The Cultural Border of Aura, Circulation, and Personalization: A Contemporary Art Practice of the Body


Art in Taiwan since the end of World War II has developed in the same fashion outlined above. Urgent calls have gone out for going beyond political manipulation and passive acceptance of forced choices to enable experimentation and the production of a self circulating cultural system that returns to essence, local experience and self regulated development. The spirit of modernism is to experiment with individuality, free choice and subjective values by surpassing extant forms, media and concepts. Therefore, cohesion between artist and environment relies on a production cycle continually alternating between moving from inner to outer and outer to inner, and art becomes a harmonious and complex biological phenomenon produced by the human body. Art development in the post-colonial era is aimed at personalized cultural productions via collective critique of past political authority and individual reconstructive explorations of cultural subjectivity. In other words, when cultural boundaries shift, the result is not only the disintegration of the original country or nation-centered concept, but also a release of energy that makes the reinterpretation and creation of culture possible on the individual level. The artist's identity also shifts from that of a communal producer to that of an autologous donor; the artist's body and aura become a living laboratory for the production of new culture and transformation of old thinking. All embodied experience is realized in the creative process, and the result is like metabolism, which produces physiological response or biological phenomena in response to the environment.


All parts of the process, from creation, criticism, interpretation, construction of value, to the return to the individual, self, and current time and place (including any environment or field in which there are artists), have become an important means of configuring contemporary culture. If we believe that gradually moving toward individual bodily experience and physiological practices can provide the conditions necessary to transcend borders created by place, race, class, gender, cultural background and ideology, and establish the self regulation necessary to form contemporary art, then it is vitally important to operate the body effectively to establish a physiological cultural mechanism that can live up to its name. This kind of mechanism is established when the artist’s body or creative behavior is seen as an aura, or circulatory or metabolic system, and resonates with changes in the exterior environment or movement of visible borders. Biological phenomena are produced, and organic shapes, colors and symbols are formed by this response, which make invisible life experiences visible. Liu Yung-jen is representative of those contemporary artists who conduct experiments with bodily mechanisms. He advanced his breathing osmosis theory while studying in Italy in 1996, and has consistently created work exploring connections among the body, aura and art for more than two decades.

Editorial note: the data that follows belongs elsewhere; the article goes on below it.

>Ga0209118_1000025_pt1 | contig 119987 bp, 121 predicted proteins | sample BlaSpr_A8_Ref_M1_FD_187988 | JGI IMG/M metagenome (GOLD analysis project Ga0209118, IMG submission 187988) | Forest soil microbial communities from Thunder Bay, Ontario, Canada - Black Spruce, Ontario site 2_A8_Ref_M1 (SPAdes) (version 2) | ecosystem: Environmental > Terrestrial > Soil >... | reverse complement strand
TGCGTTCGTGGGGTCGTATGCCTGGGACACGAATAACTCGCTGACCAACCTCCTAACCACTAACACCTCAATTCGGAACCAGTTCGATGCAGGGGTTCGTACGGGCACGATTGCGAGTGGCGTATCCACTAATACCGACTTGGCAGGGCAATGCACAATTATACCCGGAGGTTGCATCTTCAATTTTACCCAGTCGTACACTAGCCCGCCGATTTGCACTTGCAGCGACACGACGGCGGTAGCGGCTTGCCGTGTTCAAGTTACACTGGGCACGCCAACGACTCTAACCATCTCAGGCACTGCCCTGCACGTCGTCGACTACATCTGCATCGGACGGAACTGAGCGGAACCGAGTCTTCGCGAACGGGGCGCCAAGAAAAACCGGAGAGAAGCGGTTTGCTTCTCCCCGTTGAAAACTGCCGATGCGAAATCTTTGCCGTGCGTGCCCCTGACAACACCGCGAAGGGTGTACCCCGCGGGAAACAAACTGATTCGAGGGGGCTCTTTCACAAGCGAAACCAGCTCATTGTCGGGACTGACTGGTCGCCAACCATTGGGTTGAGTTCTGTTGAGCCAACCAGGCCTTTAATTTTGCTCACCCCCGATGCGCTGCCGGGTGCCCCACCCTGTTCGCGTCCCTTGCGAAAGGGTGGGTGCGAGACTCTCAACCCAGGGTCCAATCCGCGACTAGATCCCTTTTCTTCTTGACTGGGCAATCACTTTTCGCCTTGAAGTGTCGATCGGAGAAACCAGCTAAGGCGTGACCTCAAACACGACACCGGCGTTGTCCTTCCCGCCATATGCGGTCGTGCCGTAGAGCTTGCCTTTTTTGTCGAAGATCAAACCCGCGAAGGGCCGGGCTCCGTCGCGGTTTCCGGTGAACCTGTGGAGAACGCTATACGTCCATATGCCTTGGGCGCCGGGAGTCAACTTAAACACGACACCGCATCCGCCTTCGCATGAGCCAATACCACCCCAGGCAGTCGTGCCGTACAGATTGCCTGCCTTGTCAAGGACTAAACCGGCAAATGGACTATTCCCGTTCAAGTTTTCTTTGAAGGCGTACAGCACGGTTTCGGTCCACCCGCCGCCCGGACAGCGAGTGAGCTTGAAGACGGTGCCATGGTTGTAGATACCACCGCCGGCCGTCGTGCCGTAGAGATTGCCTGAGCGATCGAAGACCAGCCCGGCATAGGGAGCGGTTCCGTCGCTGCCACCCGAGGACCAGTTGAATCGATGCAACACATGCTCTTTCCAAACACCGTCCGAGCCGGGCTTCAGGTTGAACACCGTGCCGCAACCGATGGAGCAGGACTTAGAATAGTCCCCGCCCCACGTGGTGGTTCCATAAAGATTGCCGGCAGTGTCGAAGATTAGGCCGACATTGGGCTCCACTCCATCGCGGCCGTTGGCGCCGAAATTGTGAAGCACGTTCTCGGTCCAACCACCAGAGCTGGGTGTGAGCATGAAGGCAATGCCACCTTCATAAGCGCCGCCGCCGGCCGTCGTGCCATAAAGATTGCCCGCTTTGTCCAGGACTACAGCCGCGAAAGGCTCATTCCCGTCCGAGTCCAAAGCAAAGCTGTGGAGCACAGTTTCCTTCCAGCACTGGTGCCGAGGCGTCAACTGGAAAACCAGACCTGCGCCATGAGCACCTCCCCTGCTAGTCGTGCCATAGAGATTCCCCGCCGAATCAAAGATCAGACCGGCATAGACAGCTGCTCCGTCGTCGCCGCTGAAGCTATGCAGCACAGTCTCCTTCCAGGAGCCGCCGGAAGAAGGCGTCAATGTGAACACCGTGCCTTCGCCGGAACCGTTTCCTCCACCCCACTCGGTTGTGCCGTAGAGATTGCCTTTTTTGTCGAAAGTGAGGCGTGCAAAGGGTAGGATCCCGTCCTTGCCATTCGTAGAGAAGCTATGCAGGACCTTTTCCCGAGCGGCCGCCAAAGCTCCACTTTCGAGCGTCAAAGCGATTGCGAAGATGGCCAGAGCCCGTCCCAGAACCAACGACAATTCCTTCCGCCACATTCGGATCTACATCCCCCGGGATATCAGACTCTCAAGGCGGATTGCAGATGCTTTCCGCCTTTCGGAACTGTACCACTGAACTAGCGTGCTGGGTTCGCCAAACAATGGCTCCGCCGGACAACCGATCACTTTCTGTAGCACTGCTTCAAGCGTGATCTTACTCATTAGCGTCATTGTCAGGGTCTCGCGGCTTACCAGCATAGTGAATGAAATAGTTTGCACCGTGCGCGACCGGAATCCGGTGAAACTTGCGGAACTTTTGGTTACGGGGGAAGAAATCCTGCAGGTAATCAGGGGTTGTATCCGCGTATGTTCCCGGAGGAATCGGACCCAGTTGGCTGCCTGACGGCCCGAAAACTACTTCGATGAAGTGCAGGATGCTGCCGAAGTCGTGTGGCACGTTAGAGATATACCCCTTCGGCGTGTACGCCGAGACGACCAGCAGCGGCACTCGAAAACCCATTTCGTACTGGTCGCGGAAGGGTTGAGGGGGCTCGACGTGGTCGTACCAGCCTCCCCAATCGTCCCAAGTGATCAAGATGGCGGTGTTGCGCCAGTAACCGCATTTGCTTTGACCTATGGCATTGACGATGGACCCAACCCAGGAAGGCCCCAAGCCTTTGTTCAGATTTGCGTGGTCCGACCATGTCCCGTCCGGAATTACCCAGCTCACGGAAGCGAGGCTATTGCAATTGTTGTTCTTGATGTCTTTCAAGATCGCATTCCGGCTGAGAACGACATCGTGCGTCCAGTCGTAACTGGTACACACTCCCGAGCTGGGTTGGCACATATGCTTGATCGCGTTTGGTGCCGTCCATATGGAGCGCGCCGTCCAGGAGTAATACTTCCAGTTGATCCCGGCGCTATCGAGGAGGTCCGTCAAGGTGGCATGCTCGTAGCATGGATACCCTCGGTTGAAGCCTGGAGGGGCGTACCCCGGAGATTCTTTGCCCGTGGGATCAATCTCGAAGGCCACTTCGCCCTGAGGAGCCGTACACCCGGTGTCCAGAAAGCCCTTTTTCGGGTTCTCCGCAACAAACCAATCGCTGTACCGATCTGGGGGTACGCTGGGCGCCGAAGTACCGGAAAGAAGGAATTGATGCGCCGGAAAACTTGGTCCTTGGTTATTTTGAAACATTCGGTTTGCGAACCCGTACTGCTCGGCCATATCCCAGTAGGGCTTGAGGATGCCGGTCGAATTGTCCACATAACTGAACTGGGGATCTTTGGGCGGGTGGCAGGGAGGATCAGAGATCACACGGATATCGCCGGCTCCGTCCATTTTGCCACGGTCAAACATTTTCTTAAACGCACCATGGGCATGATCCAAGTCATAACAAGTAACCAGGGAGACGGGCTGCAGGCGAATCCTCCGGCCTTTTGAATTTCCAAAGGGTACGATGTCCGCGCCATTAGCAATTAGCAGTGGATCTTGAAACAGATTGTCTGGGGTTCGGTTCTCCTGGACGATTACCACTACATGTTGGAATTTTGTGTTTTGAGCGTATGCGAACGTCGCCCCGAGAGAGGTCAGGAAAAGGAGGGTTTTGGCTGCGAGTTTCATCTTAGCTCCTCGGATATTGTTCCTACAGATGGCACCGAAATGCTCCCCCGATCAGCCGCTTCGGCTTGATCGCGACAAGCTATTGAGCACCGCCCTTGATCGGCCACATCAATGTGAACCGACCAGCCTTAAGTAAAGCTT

Breathing Concept and the Ideal Resonance that it Constructs


To better understand a bodily art practice, we can use the metaphor of natural processes of an organism rather than the abstraction of language. In this metaphor, the body is a machine or intermediary and all external elements must go through a cycle of assimilation, breathing, circulation, digestion and discharge. Normal operation is maintained after equilibrium and resonance are reached. Therefore, the result of art practice is no more than biological phenomena manifested in forms, images, and visual symbols. Actually, the form for Liu’s theory comes from his practice and research of the martial art Taijiquan in his earlier days, which he extended and perfected when studying abroad.